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When Your School-Aged Kid Is Sniffling, Here’s How To Test Them For COVID

12October 2021

MINNEAPOLIS (WCCO) — With children back in school after more than a year of distance learning, there are a lot of viruses going around. Experts say the best way to know whether or not your child’s cold-like symptoms are COVID is to test for it.

But when testing at the sign of every sniffle isn’t an option, what should you look for?

READ MORE: COVID In Minnesota: State’s Positivity Rate Shoots Up To 8.3%, Highest Since Pre-Vaccination Period

Katie’s 21-month-old son Emmett, who is in daycare, has taken his share of COVID-19 tests. In September, Emmett came down with cold symptoms that also included a heavy wet cough and fever. Katie found out he had a possible exposure, and a PCR test confirmed he was COVID-positive.

“At least weekly, he’s got something — a sniffle, runny nose, or a cough,” Katie said. “This last time, his symptoms just seemed a little bit different.”

Dr. Frank Rhame says it’s a good idea to call your child’s school or childcare center to see if there have been outbreaks of any one type of virus. Also, evaluate if your child is going to be around any unvaccinated, high risk individuals.

READ MORE: COVID In Minnesota: 3,223 New Cases, 25 More Deaths; Positivity Rate Climbs To 7.8%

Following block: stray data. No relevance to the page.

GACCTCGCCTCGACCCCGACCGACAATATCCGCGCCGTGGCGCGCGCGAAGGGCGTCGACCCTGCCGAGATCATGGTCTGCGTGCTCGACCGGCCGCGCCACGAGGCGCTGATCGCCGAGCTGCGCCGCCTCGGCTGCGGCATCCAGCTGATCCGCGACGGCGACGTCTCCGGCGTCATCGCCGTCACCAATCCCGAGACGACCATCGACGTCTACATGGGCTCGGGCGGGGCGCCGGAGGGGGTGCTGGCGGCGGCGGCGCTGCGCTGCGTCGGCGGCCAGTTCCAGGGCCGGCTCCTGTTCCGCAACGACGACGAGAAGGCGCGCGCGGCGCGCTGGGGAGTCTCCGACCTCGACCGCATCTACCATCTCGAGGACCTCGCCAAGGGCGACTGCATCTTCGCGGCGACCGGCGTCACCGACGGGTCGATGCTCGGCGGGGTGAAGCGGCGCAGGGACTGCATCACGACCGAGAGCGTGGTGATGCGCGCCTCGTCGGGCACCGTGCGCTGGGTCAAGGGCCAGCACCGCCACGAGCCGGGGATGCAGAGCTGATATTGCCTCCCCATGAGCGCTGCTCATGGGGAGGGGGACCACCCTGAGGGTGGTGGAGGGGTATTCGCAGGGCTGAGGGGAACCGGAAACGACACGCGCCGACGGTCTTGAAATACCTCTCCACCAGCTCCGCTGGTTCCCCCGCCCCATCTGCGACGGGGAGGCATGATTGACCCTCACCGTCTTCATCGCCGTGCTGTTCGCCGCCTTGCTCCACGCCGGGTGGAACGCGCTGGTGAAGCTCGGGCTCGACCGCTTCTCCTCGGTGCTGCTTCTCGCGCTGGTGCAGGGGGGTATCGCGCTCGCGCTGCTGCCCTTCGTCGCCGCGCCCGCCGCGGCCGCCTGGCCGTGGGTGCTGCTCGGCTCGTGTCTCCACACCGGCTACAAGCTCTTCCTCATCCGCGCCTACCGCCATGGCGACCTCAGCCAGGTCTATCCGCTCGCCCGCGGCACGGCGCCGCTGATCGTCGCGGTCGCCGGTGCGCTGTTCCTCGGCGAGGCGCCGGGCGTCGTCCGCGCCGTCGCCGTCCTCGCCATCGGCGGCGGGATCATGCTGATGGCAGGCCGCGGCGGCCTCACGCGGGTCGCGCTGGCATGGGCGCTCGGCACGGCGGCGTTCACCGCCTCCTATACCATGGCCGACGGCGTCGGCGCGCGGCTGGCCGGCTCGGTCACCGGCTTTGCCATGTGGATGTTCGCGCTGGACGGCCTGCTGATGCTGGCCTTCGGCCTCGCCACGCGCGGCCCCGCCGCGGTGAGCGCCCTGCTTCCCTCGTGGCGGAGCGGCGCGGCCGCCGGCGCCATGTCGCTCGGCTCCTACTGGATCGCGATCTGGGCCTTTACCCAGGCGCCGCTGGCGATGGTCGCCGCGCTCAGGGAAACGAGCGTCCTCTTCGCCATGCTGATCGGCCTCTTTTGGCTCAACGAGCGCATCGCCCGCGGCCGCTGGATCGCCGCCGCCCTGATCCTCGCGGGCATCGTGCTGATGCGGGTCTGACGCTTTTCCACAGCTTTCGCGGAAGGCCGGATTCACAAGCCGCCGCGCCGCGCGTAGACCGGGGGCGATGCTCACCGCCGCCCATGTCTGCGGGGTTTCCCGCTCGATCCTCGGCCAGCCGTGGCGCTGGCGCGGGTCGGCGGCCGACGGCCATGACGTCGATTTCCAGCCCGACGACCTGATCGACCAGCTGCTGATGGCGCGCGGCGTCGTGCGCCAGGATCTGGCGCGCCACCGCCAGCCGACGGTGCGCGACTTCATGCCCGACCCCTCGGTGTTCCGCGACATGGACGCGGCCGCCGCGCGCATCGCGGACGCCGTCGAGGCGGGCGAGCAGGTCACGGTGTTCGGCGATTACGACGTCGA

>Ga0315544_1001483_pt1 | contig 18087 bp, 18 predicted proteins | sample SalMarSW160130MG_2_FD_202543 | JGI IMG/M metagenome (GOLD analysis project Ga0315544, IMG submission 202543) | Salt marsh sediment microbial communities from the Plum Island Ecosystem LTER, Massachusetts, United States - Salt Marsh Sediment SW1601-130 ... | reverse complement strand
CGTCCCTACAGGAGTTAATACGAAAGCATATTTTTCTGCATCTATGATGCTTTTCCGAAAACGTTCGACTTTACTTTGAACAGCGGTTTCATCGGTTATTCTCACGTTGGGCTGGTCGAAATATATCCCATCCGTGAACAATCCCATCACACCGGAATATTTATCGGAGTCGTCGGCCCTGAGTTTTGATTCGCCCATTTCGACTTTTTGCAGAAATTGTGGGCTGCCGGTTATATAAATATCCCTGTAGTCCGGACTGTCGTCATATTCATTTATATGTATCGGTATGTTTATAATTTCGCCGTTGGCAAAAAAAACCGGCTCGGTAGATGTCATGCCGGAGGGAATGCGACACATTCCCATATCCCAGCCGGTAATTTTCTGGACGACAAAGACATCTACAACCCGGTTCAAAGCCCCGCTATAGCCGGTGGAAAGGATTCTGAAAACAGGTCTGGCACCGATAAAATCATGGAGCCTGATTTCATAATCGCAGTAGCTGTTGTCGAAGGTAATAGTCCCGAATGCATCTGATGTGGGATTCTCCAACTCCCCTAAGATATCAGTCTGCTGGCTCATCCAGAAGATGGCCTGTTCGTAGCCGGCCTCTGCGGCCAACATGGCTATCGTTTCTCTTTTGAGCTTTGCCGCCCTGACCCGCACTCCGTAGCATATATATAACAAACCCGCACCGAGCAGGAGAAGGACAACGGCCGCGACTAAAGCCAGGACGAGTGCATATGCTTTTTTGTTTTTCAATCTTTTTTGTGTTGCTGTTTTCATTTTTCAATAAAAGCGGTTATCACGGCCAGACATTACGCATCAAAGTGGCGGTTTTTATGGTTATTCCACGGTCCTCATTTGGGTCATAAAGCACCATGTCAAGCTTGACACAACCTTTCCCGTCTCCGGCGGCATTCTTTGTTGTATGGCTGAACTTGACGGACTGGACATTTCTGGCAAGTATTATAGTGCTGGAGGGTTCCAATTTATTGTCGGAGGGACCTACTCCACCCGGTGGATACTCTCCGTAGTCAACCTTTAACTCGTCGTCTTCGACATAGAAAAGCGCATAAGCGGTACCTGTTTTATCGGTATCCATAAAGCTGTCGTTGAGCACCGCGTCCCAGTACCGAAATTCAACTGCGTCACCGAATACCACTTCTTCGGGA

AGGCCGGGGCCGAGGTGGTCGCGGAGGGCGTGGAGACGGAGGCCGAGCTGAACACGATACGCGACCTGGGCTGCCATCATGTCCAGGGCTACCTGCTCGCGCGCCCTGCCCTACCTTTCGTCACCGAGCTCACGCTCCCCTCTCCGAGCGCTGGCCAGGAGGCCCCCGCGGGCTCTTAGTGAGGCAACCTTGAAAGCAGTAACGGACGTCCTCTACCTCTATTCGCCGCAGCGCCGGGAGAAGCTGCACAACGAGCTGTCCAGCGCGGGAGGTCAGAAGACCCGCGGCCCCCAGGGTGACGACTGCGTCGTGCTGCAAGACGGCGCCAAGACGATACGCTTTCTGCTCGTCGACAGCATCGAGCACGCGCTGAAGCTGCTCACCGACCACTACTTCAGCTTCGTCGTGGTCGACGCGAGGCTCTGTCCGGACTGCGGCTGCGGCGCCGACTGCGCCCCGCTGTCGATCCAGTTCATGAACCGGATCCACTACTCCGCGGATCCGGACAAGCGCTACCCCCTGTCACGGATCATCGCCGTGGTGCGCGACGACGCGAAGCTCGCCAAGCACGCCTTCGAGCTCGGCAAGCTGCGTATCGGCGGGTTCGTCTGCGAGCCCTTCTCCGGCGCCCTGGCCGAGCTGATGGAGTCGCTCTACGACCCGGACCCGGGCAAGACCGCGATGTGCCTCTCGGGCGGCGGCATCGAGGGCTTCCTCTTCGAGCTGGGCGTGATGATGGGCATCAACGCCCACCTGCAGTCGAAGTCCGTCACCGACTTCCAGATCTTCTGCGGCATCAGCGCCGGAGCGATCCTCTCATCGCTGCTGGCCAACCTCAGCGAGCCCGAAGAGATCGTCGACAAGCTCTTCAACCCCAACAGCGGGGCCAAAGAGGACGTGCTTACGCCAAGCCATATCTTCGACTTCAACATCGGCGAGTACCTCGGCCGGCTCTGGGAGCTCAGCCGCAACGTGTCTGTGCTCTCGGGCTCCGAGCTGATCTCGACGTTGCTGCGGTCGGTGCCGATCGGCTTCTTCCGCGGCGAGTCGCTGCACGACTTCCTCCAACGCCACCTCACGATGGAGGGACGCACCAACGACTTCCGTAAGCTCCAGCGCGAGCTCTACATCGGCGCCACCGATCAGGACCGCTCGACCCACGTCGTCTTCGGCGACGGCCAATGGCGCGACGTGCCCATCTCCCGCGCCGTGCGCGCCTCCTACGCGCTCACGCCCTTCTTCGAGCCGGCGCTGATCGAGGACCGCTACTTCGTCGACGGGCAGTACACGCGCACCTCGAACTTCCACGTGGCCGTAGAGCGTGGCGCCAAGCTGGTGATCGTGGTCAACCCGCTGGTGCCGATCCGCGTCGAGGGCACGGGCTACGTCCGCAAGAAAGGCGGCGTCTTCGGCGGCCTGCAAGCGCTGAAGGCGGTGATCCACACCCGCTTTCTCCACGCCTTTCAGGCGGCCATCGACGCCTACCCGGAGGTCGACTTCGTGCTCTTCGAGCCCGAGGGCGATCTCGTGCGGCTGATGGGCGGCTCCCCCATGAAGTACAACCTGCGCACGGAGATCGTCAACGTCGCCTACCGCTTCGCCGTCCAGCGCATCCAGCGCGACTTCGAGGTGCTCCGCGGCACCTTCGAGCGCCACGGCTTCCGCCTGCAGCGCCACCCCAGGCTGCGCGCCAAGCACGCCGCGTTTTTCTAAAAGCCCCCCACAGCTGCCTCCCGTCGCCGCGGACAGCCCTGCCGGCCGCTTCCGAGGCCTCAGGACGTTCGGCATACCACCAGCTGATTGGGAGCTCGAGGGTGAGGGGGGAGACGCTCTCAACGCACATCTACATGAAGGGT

“The best possible circumstances to not test (are) runny nose alone, no outbreak of COVID in your school, no fever. But if you wander from that — like cough or fever or shortness of breath — for sure I would want to check into,” Rhame said.

Most children will have mild symptoms from COVID, but 500 children have died so far in the U.S. from the virus. IF you suspect your child may have COVID, Rhame says a call to the doctor and getting a test is always the best option.

The website Minnesota Vaccine Hunters now has tips and resources on how to find over-the-counter rapid tests. The group says CVS restocks overnight and some mornings. Still, experts say a PCR test will be more sensitive.

Tests are available through many schools that opted into the state’s free testing program for students. Click here for a list of testing locations.

MORE NEWS: ‘Please Get Your Child Vaccinated’: Children’s Minnesota’s Chief Doctor Pleads With Parents As COVID Cases Rise

 

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